Myanmar urged to cooperate in human rights inquiry

UN condemns 'gravity and scale of violations' as probe launched to prove international crimes
Myanmar urged to cooperate in human rights inquiry

Human Rights High Commissioner Michelle Bachelet at the United Nations in Geneva on Sept. 4. (Photo by Fabrice Coffrini/AFP)

The U.N. Human Rights Council has urged Myanmar to cooperate with its Independent Investigative Mechanism (IIM) to ensure justice prevails in the country.

High Commissioner Michelle Bachelet told the 42nd regular session of the council in Geneva on Sept. 9 that she hoped the government would “cooperate … both to ensure justice and consolidate Myanmar’s democratic transition.”

The investigation was established by the U.N. Human Rights Council on Sept. 27, 2018, and welcomed by the General Assembly on Dec. 22.

The Human Rights Council voted to “establish an ongoing independent mechanism to collect, consolidate, preserve and analyze evidence of the most serious international crimes and violations of international law committed in Myanmar since 2011.”

Another mandate of the panel is “to prepare files in order to facilitate and expedite fair and independent criminal proceedings … in national, regional or international courts or tribunals.”

Bachelet announced that the IIM had been declared operational by U.N. Secretary-General Antonio Guterres in August.

She said two years had passed since horrific violations by the army, including killings and sexual violence, drove nearly a million Rohingya people out of the country.

“The need for accountability is compelling and urgent,” said Bachelet, adding that: “This council session will hear the final report of the U.N. fact-finding mission and I commend it for giving the world a clear picture of the gravity and scale of the violations that have been committed across Myanmar.”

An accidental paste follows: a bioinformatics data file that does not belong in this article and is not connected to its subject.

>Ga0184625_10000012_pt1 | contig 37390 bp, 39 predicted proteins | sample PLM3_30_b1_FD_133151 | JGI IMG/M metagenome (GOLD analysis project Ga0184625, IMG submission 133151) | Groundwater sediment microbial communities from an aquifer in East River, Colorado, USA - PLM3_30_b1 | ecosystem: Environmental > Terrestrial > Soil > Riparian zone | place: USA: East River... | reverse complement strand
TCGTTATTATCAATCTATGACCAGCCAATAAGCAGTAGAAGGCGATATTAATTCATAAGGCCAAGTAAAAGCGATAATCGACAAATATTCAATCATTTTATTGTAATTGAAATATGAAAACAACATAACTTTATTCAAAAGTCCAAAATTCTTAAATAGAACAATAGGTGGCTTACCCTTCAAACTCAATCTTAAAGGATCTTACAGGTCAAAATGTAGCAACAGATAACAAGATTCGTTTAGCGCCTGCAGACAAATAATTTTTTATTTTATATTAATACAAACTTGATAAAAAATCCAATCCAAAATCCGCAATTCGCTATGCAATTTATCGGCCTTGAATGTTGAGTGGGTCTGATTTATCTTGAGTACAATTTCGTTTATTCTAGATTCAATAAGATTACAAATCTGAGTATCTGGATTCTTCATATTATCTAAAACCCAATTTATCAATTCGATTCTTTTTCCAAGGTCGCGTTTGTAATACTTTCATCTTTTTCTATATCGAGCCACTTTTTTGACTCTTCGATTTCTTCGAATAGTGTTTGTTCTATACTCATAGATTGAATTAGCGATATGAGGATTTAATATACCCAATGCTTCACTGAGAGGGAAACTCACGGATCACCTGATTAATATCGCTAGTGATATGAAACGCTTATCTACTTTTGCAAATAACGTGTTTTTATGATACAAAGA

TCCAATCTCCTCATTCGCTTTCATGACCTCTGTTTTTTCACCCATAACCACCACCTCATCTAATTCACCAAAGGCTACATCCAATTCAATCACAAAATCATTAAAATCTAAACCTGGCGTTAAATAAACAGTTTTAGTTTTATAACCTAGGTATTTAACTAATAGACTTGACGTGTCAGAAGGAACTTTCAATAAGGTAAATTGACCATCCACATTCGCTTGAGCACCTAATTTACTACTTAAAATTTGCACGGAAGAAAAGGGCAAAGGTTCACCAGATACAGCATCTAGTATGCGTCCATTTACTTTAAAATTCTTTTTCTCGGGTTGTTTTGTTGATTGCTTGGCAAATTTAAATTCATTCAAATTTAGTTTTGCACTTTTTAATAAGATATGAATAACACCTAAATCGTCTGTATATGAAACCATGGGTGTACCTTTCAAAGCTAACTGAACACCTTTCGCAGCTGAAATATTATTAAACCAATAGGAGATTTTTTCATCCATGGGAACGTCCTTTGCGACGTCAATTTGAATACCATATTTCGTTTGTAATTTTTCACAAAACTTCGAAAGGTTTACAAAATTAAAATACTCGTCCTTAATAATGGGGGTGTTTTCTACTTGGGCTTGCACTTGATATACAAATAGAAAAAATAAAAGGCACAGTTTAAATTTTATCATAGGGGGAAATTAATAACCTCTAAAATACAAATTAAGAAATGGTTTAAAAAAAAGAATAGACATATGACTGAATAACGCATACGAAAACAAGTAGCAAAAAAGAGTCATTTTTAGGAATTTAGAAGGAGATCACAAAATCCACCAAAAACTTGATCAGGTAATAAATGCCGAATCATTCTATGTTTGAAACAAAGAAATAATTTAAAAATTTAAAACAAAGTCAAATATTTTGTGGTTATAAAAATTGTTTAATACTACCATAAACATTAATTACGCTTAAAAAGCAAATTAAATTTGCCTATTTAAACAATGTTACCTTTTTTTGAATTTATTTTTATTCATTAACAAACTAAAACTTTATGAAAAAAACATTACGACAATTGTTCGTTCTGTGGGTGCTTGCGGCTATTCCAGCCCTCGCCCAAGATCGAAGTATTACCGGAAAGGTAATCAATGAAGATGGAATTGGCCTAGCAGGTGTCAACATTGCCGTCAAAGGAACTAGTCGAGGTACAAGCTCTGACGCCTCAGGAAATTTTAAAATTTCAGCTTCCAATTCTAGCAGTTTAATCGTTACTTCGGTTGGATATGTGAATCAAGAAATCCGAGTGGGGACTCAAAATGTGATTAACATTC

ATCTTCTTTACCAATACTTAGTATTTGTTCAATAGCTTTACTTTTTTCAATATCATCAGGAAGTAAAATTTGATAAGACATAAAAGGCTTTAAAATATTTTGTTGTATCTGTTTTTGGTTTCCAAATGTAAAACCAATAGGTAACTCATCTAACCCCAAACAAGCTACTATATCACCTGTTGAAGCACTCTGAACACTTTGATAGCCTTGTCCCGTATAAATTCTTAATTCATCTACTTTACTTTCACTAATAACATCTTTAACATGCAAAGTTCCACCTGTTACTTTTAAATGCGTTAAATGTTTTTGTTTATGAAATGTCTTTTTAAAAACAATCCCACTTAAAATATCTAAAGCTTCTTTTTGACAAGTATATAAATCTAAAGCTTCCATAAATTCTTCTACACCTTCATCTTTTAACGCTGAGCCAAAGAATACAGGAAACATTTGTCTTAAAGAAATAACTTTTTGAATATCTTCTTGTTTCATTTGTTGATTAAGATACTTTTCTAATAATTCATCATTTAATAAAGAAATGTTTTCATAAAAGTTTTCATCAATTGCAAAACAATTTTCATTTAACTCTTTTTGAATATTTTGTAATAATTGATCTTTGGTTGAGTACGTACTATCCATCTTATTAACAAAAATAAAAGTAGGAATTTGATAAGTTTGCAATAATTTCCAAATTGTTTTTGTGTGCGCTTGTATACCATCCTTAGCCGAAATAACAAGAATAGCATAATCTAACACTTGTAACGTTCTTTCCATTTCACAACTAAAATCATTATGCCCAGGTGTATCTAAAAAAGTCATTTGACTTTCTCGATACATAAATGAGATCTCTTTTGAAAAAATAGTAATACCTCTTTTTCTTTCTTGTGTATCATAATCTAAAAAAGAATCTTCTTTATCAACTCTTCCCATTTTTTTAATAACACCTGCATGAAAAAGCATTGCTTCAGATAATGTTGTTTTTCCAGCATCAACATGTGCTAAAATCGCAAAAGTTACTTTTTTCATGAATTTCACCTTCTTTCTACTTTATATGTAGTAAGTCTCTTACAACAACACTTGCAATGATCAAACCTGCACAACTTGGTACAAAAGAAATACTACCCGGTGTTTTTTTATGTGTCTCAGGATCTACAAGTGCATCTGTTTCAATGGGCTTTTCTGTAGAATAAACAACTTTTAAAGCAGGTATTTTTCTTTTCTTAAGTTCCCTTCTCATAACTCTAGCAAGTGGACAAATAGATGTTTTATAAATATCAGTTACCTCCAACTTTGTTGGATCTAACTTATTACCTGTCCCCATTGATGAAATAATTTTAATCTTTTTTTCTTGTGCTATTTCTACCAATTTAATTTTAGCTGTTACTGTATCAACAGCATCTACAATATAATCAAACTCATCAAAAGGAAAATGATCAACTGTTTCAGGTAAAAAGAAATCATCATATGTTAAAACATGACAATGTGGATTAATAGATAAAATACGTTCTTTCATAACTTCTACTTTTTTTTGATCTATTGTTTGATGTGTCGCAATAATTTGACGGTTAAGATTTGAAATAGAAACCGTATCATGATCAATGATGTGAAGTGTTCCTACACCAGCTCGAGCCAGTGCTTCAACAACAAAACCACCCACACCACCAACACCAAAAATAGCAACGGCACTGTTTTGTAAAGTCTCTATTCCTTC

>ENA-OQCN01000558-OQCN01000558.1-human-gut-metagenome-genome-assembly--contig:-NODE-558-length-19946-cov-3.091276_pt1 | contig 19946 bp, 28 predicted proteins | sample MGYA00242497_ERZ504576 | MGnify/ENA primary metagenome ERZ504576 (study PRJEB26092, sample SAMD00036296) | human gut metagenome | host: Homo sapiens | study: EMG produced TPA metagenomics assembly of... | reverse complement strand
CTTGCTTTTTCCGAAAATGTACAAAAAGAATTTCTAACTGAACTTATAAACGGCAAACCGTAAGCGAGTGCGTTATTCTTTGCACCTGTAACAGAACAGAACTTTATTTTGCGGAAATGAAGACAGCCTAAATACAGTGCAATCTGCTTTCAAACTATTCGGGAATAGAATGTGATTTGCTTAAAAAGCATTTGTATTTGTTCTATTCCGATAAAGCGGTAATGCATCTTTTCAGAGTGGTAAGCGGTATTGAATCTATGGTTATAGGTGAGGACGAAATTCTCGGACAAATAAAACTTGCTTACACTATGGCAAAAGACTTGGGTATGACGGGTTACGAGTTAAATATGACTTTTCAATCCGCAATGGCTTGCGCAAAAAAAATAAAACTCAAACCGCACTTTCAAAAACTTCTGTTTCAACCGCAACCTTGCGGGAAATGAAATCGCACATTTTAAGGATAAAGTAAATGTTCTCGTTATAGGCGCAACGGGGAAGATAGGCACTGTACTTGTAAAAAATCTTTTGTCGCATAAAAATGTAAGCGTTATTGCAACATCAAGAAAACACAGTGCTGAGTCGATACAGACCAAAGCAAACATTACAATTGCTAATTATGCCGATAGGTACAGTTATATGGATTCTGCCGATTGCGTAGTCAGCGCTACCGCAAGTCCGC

She added that Rakhine State was now experiencing another conflict between the Arakan Army and the Tatmadaw, resulting in another wave of human rights violations and displacements.

“This is affecting both ethnic Rakhine and Rohingya communities and will make it even harder for refugees and internally displaced people to return,” she declared.

Nicholas Koumjian, head of the IIM for Myanmar, told the council on Sept. 9 that the inquiry would seek to establish exactly what had occurred.

“It will strive to obtain and analyze information that sheds light on whether there is proof, to the high standards required in criminal cases, that individuals are responsible for serious international crimes,” he said.

“The mechanism’s role is not to advocate policies. Rather it is to facilitate fair and independent criminal proceedings.”

He stressed that the success of the IIM would depend on the cooperation and support of all those involved. “Obviously, access to Myanmar would greatly facilitate the search for the truth about alleged crimes,” he added.

Matthew Smith, executive officer at Fortify Rights, a non-profit human rights organization based in Southeast Asia, said perpetrators, commanders and political leaders in Myanmar should think twice before committing atrocities or failing to end them.

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“The independent Investigative Mechanism for Myanmar, an outcome of hard work by many advocates and survivors, is now operational,” Smith said on Twitter.

Myanmar has largely rejected the U.N. reports and those of international human rights groups, and it would not grant permission to members from the U.N. fact-finding mission to access to Myanmar. 

Aung San Suu Kyi’s government and Myanmar’s military have been facing pressure from the international community over atrocities against Rohingya in Rakhine.

The fact-finding mission found that Myanmar’s military committed four of the five acts that constitute genocide against the Rohingya. It said military chief Min Aung Hlaing and five other senior generals must be prosecuted for genocide and war crimes against humanity.

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